What this means is that God is returning to Jerusalem. The forgiveness of Israel means that God will return to be with his people, because it is sin that separates us from God. The glory of God had left the city of Jerusalem on the eve of its fall to Babylon. (Ezekiel 10:18) Israel chose their sin over the Lord, and so he left them to their enemies. But now God has forgiven Israel. He intends to return to the city.

The leveling of mountains and filling of valleys means that every conceivable obstacle which could impede God’s return is removed. God is determined not to let any obstacles stop His eternal plan for mankind’s salvation. All opposition to the coming of God will be futile. The only thing that creatures of flesh can do is wither like grass and fade like a flower. On the other hand, nothing can undo what the mouth of the Lord says will happen. His Word stands forever.

Do you know what the glory of the Lord is? It’s God’s presence. The glory of the Lord is that cloud that covered the tabernacle. (Ex. 40:34) Remember when Solomon offered the opening prayer of the Temple and the entire temple was filled with the cloud, the glory of the Lord? (1 Kings 8:10-11) So the Jewish exiles naturally thought that this meant that when they rebuilt the Temple, that the same cloud of God’s glory would appear. However, at the dedication of the rebuilt temple, there was no cloud, no glory of God. So what happened? Where’s the glory of God? When will God return?

The gospel of Jesus Christ (Mark 1:1-8)

Israel’s deliverance from exile in Babylon is a picture of the greater deliverance which John the Baptist preached. John the Baptist was commissioned to “go before he Lord to prepare his ways” (Lk 1:76–79). He did so when he preached repentance “in the wilderness of Judea.” John is literally the voice crying in the wilderness! How does John prepare the way? How does he level the mountains? Every obstacle is removed, and the obstacle is our own sin. So, John preaches repentance. Repent because God is finally returning! That ancient prophecy in Isaiah is finally coming true. That’s his message. Those mountains and valleys that need to be leveled are your pride and self-righteousness, your crookedness, hypocrisy, and deceit. “You brood of vipers,” says John the Baptist, “Repent!” “The axe is already at the root of the tree.”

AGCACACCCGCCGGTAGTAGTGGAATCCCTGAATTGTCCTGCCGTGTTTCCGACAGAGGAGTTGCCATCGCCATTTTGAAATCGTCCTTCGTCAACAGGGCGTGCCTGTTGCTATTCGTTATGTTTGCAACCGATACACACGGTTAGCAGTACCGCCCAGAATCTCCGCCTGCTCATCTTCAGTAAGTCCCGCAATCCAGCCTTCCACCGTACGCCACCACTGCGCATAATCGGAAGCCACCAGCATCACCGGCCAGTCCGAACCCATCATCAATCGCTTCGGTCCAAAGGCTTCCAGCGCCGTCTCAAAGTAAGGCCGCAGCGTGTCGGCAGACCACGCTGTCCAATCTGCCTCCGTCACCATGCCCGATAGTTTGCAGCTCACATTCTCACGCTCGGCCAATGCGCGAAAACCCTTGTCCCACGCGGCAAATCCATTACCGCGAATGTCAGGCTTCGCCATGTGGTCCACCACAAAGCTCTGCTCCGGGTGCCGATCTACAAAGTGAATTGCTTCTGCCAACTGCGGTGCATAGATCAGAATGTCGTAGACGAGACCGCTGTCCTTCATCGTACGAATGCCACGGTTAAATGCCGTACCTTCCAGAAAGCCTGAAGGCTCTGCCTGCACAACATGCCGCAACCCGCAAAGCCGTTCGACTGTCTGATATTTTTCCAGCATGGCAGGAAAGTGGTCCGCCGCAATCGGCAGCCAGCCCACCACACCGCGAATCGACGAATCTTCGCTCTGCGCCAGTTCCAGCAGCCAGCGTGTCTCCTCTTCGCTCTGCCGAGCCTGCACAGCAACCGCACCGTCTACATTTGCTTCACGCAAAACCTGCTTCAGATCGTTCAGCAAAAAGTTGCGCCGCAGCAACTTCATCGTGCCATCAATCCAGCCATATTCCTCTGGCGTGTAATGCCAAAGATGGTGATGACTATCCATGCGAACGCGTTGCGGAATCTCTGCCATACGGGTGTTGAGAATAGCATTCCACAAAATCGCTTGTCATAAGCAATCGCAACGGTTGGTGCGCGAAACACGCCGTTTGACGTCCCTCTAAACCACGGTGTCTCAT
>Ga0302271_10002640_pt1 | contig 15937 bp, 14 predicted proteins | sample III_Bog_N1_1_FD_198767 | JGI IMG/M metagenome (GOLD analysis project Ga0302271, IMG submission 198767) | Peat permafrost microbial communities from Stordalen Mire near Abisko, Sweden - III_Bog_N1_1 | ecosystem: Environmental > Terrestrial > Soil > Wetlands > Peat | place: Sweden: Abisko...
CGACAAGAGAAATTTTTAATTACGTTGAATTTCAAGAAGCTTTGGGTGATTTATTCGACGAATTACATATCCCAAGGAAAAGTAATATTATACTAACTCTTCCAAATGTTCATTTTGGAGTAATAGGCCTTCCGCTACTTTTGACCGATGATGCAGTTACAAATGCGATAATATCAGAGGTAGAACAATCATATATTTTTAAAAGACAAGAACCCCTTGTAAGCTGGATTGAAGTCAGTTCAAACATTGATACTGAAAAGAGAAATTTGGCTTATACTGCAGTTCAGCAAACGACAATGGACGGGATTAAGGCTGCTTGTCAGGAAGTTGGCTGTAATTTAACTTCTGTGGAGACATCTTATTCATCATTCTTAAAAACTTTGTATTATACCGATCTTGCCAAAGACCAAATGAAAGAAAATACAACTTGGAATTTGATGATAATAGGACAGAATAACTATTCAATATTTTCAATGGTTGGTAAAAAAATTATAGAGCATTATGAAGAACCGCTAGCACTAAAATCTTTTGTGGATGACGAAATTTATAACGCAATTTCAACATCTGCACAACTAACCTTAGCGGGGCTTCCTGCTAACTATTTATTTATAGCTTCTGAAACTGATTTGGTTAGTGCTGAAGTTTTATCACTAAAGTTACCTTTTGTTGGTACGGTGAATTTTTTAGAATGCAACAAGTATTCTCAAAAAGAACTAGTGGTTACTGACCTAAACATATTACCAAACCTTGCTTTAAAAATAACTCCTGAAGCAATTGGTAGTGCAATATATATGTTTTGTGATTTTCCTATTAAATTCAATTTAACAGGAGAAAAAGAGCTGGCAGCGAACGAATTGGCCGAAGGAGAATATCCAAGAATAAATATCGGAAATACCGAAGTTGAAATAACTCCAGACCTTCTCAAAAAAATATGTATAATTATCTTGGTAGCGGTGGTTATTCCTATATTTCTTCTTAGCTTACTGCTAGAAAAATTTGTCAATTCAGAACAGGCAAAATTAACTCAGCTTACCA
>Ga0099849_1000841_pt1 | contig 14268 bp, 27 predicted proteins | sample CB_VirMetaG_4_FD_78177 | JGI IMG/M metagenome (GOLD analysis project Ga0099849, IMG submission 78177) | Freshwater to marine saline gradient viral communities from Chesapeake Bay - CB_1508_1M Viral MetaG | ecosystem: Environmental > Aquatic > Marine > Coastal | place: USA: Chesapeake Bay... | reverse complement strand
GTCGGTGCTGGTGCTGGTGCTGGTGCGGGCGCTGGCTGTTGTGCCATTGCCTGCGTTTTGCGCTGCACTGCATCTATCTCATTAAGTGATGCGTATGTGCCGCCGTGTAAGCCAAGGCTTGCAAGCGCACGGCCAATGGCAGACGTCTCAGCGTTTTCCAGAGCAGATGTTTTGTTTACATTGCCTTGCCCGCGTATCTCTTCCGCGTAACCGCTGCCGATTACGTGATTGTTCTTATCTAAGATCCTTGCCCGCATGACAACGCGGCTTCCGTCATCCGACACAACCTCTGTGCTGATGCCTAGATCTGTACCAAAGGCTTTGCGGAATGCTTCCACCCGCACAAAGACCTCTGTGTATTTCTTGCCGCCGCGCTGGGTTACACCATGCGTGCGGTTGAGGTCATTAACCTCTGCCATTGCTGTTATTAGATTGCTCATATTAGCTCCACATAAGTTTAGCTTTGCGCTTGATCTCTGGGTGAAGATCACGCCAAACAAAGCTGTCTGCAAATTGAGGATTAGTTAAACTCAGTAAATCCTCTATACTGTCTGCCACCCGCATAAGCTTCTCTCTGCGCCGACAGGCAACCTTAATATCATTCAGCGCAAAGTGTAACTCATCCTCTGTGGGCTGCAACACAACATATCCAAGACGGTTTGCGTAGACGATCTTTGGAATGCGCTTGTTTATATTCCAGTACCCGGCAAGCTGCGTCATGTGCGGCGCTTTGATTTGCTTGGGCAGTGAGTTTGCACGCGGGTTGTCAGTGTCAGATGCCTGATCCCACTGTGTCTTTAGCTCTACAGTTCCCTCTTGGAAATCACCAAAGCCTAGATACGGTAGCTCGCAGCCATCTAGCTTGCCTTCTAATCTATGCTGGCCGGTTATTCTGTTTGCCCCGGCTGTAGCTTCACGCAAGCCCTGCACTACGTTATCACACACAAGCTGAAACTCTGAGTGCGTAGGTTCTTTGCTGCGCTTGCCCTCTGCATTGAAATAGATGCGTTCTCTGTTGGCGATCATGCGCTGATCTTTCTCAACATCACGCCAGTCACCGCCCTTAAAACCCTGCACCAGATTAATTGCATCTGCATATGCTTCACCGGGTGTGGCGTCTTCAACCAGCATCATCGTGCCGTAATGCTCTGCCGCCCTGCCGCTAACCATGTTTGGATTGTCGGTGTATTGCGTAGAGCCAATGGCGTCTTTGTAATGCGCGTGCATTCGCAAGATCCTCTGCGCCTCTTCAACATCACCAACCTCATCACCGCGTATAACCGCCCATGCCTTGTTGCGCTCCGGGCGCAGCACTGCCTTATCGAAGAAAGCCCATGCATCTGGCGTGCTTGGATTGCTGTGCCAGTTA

Repent because the Lord God himself is returning, just as Isaiah said. John spoke of the Mightier One and we look around and see John pointing to Jesus. And it is in that Jesus, whom John pointed to, that God’s glory has been revealed, for all flesh to see together. The Glory of God, veiled in human flesh. This is what we will see in Jesus of Nazareth. He is the Lord, God in the flesh, returning to his temple. In Him the message of comfort takes shape for you. You can be comforted because Christ went through the greatest discomfort for you! He was led bound, so you might be set free.

That comforting message resounds throughout Scripture. Jesus is the one promised in Eden who would crush the head of the serpent. He is Abraham’s Seed through whom all nations will be blessed. He is the Savior who was born “of the house and lineage of David” (Lk 2:4) as foretold. He is Isaiah’s Suffering Servant who was bruised for our iniquities and by whose stripes we are healed. In Jesus, God comforts us. Your sins are atoned for by the death of Christ. Jesus is your champion. Your slavery to sin is over. Christ has set you free. God has returned! Jesus is the good shepherd. He loves you and cares for you, and will lay down his life for the sheep. That’s you. This message of comfort, of forgiveness and liberation from Satan, sin, and death, is preached today from every pulpit still faithful to Christ. God comforts his people through every baptismal font and from this very communion rail. The Glory of the Lord is here. The very body and blood of the Lamb of God is hidden in with and under the bread and the wine, for us to eat and drink, a highway by which God comes to comfort us in Christ today.

And may the peace of God which passes all understanding keep our hearts and minds in Jesus Christ our Lord. Amen.

Published by revfenn

Canadian. Confessional Lutheran pastor. Loci Communicant. Husband. Dad. Bach enthusiast. Middle-Earthling. Nerdy interests on the whole.